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Let $P$ and $Q$ be polynomials of degree $2$ and $3$ respectively. If we know the roots of both $P$ and $Q$, is there an easier way of finding the roots of the product $PQ$? Do we really have to multiply them to get a degree $5$ polynomial and look for roots?

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If $P$ has degree $2$ and $Q$ has degree $3$ then their product has degree $5$, not $6$. –  Gerry Myerson Dec 9 '12 at 11:33
    
yeah, my Bad. it is 5 –  doniyor Dec 9 '12 at 11:36

2 Answers 2

up vote 1 down vote accepted

If you know $P$ has roots $\alpha,\beta$ and $Q$ has roots $\gamma,\delta,\epsilon$, then you can write $P(x)=a(x-\alpha)(x-\beta)$ and $Q(x)=b(x-\gamma)(x-\delta)(x-\epsilon)$, so multiplying these together gives you that it has precisely the roots of $P$ and $Q$.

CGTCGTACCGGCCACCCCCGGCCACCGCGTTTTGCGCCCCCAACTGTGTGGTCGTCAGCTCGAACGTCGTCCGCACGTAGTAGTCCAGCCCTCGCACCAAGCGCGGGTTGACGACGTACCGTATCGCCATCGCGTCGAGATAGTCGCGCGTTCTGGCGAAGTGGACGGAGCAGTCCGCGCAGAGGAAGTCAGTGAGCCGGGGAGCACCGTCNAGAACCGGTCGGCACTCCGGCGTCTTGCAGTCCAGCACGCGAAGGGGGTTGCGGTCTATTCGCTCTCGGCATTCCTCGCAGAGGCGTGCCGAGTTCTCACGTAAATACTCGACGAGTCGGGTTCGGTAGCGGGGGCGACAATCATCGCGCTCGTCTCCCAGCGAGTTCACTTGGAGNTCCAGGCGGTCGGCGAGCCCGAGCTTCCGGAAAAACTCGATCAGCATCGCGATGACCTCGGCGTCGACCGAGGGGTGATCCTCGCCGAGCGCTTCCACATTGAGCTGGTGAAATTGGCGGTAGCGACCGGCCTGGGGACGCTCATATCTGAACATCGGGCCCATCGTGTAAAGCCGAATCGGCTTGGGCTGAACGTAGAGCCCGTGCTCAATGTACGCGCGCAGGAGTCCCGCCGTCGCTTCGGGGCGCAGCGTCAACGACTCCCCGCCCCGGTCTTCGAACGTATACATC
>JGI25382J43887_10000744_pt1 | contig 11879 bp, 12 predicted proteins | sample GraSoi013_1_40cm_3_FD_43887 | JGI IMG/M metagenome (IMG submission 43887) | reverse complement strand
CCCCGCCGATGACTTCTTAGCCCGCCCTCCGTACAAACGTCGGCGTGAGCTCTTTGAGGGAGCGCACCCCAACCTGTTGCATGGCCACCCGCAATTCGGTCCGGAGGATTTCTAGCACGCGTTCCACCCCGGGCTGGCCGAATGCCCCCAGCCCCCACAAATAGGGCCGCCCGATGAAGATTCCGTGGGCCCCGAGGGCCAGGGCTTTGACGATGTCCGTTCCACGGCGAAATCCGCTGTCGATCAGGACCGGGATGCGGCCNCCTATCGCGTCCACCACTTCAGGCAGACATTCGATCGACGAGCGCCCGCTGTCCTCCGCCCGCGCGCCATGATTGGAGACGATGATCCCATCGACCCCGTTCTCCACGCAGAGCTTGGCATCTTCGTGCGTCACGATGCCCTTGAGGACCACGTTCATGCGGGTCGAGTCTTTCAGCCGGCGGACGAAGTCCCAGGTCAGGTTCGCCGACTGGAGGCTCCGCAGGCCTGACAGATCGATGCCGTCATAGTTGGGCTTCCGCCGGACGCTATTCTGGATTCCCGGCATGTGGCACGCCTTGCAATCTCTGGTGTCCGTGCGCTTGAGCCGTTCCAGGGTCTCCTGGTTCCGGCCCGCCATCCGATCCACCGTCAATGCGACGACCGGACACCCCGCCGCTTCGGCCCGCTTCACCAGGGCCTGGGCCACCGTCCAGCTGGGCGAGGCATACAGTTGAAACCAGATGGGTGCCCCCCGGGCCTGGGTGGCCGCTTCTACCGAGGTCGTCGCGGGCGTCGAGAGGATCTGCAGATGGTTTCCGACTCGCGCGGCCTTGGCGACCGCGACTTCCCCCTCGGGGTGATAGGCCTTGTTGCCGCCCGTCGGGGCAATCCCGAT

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thanks peter. great –  doniyor Dec 9 '12 at 11:18

If you have the product of 2 polynomial, say $P(x)$ and $Q(x)$, the set of roots of $R(x) = P(x)Q(x)$ is the union of the set of roots of $P(x)$ and of $Q(x)$.

You don't have to multiply them and calculate the roots of all $R(x)$, since you already know them if you know the roots of $P(x)$ and of $Q(x)$.

In fact, if $x_P$ is a root of $P(x)$ (e.g. $P(x_P) = 0$), then you have that:

$$ R(x_P) = P(x_P)Q(x_P) = 0~ Q(x_P) = 0$$

so $x_P$ is a root of $R(x)$. Similarly you can do this by saying that $x_Q$ is a root of $Q(x)$, and then $x_Q$ is also a root of $R(x)$.

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